Learn how the popular pain reliever can remove stains, jumpstart your car battery, and help hide a hickey.
Maggie Young 1 / 10
It’s common knowledge that a daily aspirin can help lower your chance for heart disease, stroke, and heart attack if you’re prone to cardiovascular issues.
Now we can chalk up another benefit: An aspirin a day can help prevent the onset of colorectal cancer in at-risk people, according to a broad recommendation issued Monday by the United States Preventive Services Task Force.
The recommendation is not without some resistance, though. The task force, appointed by the Department of Health and Human Services, has received more than a little flack, The New York Timesreports. Critics fear that healthy men and women pursue the regimen run health risks consistent with daily aspirin use, such as stomach and brain bleeds and hemorrhagic strokes. Others claim there are better (safer) alternatives, like cholesterol-and-blood-pressure-lowering drugs to reduce cardiovascular risks or colonoscopy screenings to identify pre-cancerous polyps. But the task force says that for vulnerable adults ages 50 to 69, the benefits outweigh the risks.
In one review, high-risk men and women—defined as someone who has a 10 percent (or greater) risk of having a heart attack in the next 10 years—who took aspirin to prevent their first heart attack exhibited 22 percent fewer heart attacks and their overall death rate was cut by six percent. In another analysis on colorectal cancer in at-risk patients, daily aspirin use over the span of five to 10 years cut deaths by 33 percent and reduced the incidence of colon cancer by 40 percent.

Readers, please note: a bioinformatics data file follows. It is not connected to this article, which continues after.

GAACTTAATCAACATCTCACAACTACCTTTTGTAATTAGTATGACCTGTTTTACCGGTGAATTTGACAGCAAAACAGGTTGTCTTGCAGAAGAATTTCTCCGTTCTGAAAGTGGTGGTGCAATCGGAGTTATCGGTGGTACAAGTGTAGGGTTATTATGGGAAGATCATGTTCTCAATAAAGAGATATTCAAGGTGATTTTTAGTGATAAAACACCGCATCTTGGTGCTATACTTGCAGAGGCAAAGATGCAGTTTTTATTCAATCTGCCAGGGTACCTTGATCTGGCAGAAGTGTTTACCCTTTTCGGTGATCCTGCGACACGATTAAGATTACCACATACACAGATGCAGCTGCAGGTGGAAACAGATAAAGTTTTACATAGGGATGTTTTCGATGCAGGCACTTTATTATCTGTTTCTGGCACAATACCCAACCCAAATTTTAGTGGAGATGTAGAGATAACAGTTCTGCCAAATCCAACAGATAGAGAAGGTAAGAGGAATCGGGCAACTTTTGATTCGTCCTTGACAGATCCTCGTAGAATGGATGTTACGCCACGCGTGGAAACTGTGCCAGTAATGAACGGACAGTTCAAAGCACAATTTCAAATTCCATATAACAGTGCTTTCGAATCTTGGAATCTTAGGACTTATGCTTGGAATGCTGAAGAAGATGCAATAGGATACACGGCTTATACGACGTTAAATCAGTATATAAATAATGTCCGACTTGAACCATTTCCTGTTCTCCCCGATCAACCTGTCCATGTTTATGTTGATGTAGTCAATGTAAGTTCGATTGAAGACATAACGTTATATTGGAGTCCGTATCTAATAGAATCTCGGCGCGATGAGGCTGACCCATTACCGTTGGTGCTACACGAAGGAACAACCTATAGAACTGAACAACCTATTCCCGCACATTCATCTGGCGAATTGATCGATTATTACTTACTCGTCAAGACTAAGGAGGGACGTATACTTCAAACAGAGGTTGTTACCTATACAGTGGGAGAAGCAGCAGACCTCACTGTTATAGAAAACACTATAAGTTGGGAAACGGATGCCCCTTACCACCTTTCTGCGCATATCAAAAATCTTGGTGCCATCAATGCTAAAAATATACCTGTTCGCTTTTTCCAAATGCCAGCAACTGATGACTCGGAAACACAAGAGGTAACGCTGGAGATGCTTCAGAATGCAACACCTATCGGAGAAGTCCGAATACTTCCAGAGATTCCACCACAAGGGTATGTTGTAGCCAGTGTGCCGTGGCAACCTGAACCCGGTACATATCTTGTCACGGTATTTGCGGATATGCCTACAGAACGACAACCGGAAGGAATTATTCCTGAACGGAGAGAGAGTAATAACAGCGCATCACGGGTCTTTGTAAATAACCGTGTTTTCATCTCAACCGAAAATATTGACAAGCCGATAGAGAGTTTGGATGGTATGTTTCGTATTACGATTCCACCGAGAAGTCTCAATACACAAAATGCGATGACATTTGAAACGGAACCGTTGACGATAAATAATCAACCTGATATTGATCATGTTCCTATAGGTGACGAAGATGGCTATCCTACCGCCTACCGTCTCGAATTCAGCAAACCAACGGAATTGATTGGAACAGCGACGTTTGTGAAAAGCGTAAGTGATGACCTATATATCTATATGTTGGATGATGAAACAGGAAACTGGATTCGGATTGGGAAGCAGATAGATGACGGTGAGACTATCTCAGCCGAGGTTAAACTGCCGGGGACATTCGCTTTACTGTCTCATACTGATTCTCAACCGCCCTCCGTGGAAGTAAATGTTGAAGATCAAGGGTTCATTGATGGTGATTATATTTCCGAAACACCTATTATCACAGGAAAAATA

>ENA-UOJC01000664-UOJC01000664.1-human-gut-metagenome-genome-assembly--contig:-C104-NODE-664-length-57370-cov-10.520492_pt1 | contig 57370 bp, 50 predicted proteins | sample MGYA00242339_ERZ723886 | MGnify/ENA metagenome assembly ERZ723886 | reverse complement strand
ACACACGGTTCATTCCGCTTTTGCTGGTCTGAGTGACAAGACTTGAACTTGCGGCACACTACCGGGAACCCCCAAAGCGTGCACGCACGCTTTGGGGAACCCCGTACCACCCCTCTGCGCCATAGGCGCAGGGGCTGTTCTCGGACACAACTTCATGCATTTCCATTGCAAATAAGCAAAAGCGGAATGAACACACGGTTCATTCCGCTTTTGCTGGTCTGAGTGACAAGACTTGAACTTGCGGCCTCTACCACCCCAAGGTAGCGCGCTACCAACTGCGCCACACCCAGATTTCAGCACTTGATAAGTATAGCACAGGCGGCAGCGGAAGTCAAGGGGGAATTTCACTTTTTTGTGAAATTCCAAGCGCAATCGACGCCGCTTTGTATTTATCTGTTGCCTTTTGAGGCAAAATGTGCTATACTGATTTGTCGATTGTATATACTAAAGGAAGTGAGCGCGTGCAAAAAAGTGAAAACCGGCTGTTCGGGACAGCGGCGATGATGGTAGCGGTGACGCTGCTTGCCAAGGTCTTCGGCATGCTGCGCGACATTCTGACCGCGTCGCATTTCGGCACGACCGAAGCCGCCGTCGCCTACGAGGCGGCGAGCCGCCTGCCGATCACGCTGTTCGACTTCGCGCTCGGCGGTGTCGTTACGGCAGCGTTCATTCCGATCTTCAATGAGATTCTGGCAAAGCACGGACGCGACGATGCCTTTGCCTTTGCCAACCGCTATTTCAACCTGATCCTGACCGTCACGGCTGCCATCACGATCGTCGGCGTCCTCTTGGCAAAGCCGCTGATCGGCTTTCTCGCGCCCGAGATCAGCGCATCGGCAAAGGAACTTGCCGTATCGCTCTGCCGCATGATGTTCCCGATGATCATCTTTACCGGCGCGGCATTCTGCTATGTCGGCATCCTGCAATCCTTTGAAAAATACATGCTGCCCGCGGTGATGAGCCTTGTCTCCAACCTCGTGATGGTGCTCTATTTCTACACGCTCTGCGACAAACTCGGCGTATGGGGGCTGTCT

People in their 50s are thought to benefit the most, whereas the recommendation is weaker for adults ages 60-69 because of the increase risk of internal bleeding. In fact, a third analysis found daily aspirin increased stomach bleeds by two-thirds. Needless to say, experts have some reservations and want more research conducted. And while this information may not be particularly useful or applicable to you (there isn't any recommendation for young people to use aspirin for preventative cancer measures), there are several ways you could be using aspirin in your everyday life—and it's not just for aches and pains. The headache reliever’s got some great household uses, like helping to remove soap scum and patch up drywall; some personal hygiene applications, like combatting acne and dandruff; and of course heart health-boosting potential. Ready to put the all-purpose pill to the test? Start here.
If your t-shirts have a shelf life (well, drawer life) of three weeks before your sweat stains render them un-wearable, try this hack. Mix a couple crushed, uncoated aspirin with warm water, and add the mixture to the stains. Let it sit for a few hours and then throw the clothing in the washing machine as usual.Marina Gafanovich, M.D., says that aspirin can effectively remove stains, especially the yellowish underarm ones. “Allowing clothing to soak in water with aspirin can help to release stains before they are washed the conventional way,” says she says.
There is nothing attractive about dandruff on your shirt, but luckily aspirin can take care of the pesky flakes. The salicylic acid in aspirin is actually what is used in medicated shampoos that are specifically created to control dandruff. Gafanovich recommends simply adding aspirin to your shampoo. “It exfoliates the scalp, removing the dead skin layers that are responsible for dandruff,” she says. Crush two uncoated aspirins into a powder and combine them with a tablespoon of shampoo.